• You can run your own voicemail / menu trees / custom phone-based applications / etc, and customize them as you like, without paying a thing for the privilege.
      • You have a wide array of codecs to choose from (so you can optimize for bandwidth, sound quality, resiliance against dropped packets, etc).
      • You can run your own interface into the conventional phone system, or choose the vendor through which to do so, rather than needing to pay Skype for the privilege.
      For communications between family members, Skype is fine -- but for even semi-serious business use, it's woefully inadequate.
      • Skype Privacy FAQ [skype.com] vs. Skype Privacy Policy [skype.com]:

        FAQ: Is Skype secure?
        Yes. When you call another Skype user your call is encrypted with strong encryption algorithms ensuring you privacy. In some cases your Skype communication may be routed via other users in the peer-to-peer network. Skype encryption protects you from potential eavesdropping from malicious users.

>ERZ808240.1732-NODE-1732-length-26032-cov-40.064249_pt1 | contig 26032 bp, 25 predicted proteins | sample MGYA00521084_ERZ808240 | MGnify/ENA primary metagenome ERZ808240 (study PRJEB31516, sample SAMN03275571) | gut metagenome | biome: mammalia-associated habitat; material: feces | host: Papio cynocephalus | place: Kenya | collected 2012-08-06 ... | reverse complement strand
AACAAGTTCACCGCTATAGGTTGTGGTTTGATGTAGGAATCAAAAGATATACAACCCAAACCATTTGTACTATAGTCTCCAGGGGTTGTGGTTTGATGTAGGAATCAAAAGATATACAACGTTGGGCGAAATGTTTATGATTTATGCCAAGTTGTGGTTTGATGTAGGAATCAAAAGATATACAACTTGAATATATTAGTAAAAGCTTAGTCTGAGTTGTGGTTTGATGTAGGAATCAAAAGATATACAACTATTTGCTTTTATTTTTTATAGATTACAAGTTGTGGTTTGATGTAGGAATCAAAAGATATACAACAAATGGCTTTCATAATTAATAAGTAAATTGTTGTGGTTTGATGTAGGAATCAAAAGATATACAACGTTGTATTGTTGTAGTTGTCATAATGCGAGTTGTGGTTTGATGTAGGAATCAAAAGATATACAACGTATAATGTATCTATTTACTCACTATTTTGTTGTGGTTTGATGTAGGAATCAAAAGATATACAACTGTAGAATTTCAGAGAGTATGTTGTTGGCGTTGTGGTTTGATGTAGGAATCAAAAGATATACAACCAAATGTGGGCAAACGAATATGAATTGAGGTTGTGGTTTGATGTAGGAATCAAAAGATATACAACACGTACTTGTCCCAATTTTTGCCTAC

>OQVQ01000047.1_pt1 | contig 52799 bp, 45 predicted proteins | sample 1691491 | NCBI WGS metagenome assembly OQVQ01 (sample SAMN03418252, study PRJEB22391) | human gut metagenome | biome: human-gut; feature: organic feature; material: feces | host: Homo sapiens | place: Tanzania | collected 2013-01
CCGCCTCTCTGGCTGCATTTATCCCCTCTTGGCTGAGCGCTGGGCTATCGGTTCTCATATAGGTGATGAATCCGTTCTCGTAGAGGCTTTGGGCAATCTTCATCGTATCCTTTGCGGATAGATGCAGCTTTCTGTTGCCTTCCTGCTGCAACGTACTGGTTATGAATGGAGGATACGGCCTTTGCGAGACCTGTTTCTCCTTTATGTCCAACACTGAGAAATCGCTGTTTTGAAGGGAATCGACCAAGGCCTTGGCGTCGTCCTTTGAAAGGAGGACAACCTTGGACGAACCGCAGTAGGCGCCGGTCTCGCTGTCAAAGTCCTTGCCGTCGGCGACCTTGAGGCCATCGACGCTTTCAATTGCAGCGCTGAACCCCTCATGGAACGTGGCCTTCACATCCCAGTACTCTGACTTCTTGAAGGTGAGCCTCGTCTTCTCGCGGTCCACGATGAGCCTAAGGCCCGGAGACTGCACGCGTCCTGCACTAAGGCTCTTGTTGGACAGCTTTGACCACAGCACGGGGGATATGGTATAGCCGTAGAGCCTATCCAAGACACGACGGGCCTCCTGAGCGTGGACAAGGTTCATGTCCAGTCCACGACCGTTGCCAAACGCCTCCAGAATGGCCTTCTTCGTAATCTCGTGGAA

Policy: Please be informed that, notwithstanding the abovementioned, in the event of a designated competent authority requesting Skype or Sky


        • It would be MUCH better to use software like Speak Freely rather than Skype. However, my understanding is that Speak Freely is a hassle to install when you are behind a hardware firewall. Skype just routes everything over port 80; no hassles.

          Speak Freely is not in active development: "News 01/04/2002 - Version 7.2 released!" That's the latest version.
        • If you want real privacy, use SpeakFreely with your own choice of encryption library.

          Or you can do what I do -- SIP running over OpenVPN in UDP mode. There's some per-packet overhead, but using Speex as the underlying codec, bandwidth usage is still quite low.